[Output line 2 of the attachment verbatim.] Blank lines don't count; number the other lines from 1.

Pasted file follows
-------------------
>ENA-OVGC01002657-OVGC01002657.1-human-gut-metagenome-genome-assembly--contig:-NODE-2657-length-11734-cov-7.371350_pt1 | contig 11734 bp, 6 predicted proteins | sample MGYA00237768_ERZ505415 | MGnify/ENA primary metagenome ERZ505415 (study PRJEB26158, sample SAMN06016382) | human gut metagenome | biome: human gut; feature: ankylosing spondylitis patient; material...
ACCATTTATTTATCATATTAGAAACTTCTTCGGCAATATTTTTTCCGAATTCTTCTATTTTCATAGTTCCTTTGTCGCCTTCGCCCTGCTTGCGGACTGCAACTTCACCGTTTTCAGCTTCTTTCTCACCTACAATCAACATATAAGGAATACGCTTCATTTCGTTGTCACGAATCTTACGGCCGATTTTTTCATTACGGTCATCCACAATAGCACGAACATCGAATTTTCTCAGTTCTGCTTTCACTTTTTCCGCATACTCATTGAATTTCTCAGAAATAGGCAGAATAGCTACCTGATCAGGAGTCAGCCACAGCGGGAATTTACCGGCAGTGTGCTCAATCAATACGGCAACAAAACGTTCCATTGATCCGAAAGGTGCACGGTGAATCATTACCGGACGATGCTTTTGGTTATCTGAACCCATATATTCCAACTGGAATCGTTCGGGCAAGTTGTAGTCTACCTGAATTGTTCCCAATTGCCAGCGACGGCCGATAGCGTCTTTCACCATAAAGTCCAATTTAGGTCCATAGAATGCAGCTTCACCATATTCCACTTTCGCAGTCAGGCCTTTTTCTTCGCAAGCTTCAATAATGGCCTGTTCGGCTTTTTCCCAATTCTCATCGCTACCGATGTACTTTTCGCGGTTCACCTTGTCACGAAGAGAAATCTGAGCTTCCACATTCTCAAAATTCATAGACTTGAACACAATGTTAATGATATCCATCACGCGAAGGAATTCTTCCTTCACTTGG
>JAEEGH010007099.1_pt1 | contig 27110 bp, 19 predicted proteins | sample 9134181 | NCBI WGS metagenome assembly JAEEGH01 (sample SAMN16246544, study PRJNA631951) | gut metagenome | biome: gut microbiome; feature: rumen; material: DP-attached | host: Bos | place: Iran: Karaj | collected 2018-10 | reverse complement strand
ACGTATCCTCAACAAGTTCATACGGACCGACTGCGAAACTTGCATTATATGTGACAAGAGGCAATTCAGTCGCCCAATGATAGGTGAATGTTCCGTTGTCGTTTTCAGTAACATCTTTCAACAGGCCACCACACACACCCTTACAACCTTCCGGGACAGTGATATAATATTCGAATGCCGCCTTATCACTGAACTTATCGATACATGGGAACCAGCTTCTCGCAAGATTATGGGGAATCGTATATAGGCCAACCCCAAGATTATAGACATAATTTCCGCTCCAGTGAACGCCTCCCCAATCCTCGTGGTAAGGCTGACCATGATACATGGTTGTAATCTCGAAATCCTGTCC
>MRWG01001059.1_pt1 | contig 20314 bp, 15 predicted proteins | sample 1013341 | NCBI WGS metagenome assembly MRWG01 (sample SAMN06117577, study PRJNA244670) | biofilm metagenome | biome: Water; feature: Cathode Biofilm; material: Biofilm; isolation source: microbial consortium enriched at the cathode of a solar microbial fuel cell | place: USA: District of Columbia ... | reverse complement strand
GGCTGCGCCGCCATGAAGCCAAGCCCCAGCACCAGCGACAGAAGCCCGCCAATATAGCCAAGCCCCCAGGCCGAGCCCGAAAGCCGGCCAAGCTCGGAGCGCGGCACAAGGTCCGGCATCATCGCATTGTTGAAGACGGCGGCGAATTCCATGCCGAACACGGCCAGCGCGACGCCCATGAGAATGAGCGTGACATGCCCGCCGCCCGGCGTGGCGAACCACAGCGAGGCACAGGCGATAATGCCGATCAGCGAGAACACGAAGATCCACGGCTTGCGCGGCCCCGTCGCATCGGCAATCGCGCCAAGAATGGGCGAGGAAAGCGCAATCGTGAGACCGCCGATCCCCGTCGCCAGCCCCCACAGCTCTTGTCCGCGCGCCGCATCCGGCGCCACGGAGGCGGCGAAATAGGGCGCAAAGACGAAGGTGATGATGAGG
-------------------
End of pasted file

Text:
ACCATTTATTTATCATATTAGAAACTTCTTCGGCAATATTTTTTCCGAATTCTTCTATTTTCATAGTTCCTTTGTCGCCTTCGCCCTGCTTGCGGACTGCAACTTCACCGTTTTCAGCTTCTTTCTCACCTACAATCAACATATAAGGAATACGCTTCATTTCGTTGTCACGAATCTTACGGCCGATTTTTTCATTACGGTCATCCACAATAGCACGAACATCGAATTTTCTCAGTTCTGCTTTCACTTTTTCCGCATACTCATTGAATTTCTCAGAAATAGGCAGAATAGCTACCTGATCAGGAGTCAGCCACAGCGGGAATTTACCGGCAGTGTGCTCAATCAATACGGCAACAAAACGTTCCATTGATCCGAAAGGTGCACGGTGAATCATTACCGGACGATGCTTTTGGTTATCTGAACCCATATATTCCAACTGGAATCGTTCGGGCAAGTTGTAGTCTACCTGAATTGTTCCCAATTGCCAGCGACGGCCGATAGCGTCTTTCACCATAAAGTCCAATTTAGGTCCATAGAATGCAGCTTCACCATATTCCACTTTCGCAGTCAGGCCTTTTTCTTCGCAAGCTTCAATAATGGCCTGTTCGGCTTTTTCCCAATTCTCATCGCTACCGATGTACTTTTCGCGGTTCACCTTGTCACGAAGAGAAATCTGAGCTTCCACATTCTCAAAATTCATAGACTTGAACACAATGTTAATGATATCCATCACGCGAAGGAATTCTTCCTTCACTTGG